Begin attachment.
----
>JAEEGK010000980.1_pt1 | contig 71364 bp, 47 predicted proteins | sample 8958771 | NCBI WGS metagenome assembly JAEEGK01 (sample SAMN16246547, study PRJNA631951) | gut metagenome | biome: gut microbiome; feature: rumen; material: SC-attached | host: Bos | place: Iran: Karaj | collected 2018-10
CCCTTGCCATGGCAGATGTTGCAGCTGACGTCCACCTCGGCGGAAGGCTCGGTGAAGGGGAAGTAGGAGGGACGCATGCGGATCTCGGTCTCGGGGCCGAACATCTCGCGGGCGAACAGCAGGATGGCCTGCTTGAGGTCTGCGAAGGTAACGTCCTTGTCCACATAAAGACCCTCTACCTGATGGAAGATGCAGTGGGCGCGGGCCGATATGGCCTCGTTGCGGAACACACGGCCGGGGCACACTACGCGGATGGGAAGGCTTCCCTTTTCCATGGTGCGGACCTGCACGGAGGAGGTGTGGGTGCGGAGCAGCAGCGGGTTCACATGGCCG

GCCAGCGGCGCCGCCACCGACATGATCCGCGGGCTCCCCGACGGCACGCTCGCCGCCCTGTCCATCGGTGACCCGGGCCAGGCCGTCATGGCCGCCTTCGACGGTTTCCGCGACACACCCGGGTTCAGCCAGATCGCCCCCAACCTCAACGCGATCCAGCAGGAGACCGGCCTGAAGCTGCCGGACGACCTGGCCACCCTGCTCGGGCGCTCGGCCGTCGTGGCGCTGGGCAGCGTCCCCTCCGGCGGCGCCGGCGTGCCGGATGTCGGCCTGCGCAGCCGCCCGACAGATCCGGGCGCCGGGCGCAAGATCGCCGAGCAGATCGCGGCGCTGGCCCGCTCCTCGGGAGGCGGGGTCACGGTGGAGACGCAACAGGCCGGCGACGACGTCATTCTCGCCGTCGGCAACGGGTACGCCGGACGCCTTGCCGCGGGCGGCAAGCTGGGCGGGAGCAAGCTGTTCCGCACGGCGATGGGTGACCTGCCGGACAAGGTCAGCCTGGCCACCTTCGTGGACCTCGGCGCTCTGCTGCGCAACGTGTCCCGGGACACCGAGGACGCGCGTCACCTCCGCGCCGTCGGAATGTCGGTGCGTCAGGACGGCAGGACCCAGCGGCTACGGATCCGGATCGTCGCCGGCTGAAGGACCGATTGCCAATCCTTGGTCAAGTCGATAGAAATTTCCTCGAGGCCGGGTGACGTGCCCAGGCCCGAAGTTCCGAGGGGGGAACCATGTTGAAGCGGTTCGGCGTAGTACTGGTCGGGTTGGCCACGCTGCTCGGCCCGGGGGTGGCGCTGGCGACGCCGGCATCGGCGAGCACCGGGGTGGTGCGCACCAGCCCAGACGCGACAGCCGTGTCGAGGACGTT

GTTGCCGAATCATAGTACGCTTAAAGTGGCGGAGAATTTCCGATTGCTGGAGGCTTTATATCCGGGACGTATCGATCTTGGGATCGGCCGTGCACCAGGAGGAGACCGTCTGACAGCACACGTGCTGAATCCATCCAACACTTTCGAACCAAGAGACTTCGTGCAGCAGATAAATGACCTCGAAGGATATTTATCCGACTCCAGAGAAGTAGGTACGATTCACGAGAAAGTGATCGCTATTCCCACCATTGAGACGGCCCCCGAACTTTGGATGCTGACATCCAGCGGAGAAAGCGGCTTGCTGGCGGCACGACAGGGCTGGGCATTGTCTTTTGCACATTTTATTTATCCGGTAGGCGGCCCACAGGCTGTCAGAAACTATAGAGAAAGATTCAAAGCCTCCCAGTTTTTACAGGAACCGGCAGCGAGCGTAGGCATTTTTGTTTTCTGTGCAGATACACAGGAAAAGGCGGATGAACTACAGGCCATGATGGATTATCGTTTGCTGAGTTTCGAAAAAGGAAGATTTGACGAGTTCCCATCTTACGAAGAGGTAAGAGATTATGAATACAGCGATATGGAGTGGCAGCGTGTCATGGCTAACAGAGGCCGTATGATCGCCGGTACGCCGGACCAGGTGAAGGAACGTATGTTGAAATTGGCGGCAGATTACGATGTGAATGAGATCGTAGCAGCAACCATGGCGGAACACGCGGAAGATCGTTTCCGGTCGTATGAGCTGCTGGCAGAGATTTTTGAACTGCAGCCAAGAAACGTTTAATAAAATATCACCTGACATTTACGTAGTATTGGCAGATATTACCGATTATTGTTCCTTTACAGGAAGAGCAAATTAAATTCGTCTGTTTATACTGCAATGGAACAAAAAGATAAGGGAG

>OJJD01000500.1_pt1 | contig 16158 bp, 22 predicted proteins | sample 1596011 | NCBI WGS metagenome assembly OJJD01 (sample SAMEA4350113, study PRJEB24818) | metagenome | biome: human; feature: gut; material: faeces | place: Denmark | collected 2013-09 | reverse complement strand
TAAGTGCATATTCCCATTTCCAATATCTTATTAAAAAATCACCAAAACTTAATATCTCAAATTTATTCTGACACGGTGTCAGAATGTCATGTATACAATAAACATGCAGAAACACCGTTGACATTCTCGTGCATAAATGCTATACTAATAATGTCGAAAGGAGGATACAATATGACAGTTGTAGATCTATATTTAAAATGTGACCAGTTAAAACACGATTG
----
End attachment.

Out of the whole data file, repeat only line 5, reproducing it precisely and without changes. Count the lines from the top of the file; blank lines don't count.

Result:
>OJJD01000500.1_pt1 | contig 16158 bp, 22 predicted proteins | sample 1596011 | NCBI WGS metagenome assembly OJJD01 (sample SAMEA4350113, study PRJEB24818) | metagenome | biome: human; feature: gut; material: faeces | place: Denmark | collected 2013-09 | reverse complement strand